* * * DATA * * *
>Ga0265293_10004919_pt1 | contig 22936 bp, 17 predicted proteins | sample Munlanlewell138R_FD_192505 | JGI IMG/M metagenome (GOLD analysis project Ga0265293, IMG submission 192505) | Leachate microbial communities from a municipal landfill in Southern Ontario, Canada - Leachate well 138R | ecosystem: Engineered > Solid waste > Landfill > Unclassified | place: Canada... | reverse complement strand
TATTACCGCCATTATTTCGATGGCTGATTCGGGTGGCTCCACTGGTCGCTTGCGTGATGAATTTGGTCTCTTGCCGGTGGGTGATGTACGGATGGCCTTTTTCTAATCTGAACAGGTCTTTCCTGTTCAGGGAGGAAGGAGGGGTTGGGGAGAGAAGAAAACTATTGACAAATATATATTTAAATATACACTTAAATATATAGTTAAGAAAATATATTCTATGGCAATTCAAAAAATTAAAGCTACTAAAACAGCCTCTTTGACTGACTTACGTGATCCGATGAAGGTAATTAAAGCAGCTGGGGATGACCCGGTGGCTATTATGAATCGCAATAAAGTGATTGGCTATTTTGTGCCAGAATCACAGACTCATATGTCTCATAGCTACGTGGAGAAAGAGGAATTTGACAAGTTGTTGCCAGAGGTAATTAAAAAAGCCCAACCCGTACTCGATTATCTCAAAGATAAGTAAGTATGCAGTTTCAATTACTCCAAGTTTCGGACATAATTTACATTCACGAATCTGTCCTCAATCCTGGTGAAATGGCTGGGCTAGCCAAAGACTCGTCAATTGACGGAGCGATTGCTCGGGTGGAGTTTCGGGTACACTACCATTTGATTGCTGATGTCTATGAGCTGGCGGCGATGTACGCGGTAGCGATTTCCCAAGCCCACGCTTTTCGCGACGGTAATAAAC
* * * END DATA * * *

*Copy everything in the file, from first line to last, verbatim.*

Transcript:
>Ga0265293_10004919_pt1 | contig 22936 bp, 17 predicted proteins | sample Munlanlewell138R_FD_192505 | JGI IMG/M metagenome (GOLD analysis project Ga0265293, IMG submission 192505) | Leachate microbial communities from a municipal landfill in Southern Ontario, Canada - Leachate well 138R | ecosystem: Engineered > Solid waste > Landfill > Unclassified | place: Canada... | reverse complement strand
TATTACCGCCATTATTTCGATGGCTGATTCGGGTGGCTCCACTGGTCGCTTGCGTGATGAATTTGGTCTCTTGCCGGTGGGTGATGTACGGATGGCCTTTTTCTAATCTGAACAGGTCTTTCCTGTTCAGGGAGGAAGGAGGGGTTGGGGAGAGAAGAAAACTATTGACAAATATATATTTAAATATACACTTAAATATATAGTTAAGAAAATATATTCTATGGCAATTCAAAAAATTAAAGCTACTAAAACAGCCTCTTTGACTGACTTACGTGATCCGATGAAGGTAATTAAAGCAGCTGGGGATGACCCGGTGGCTATTATGAATCGCAATAAAGTGATTGGCTATTTTGTGCCAGAATCACAGACTCATATGTCTCATAGCTACGTGGAGAAAGAGGAATTTGACAAGTTGTTGCCAGAGGTAATTAAAAAAGCCCAACCCGTACTCGATTATCTCAAAGATAAGTAAGTATGCAGTTTCAATTACTCCAAGTTTCGGACATAATTTACATTCACGAATCTGTCCTCAATCCTGGTGAAATGGCTGGGCTAGCCAAAGACTCGTCAATTGACGGAGCGATTGCTCGGGTGGAGTTTCGGGTACACTACCATTTGATTGCTGATGTCTATGAGCTGGCGGCGATGTACGCGGTAGCGATTTCCCAAGCCCACGCTTTTCGCGACGGTAATAAAC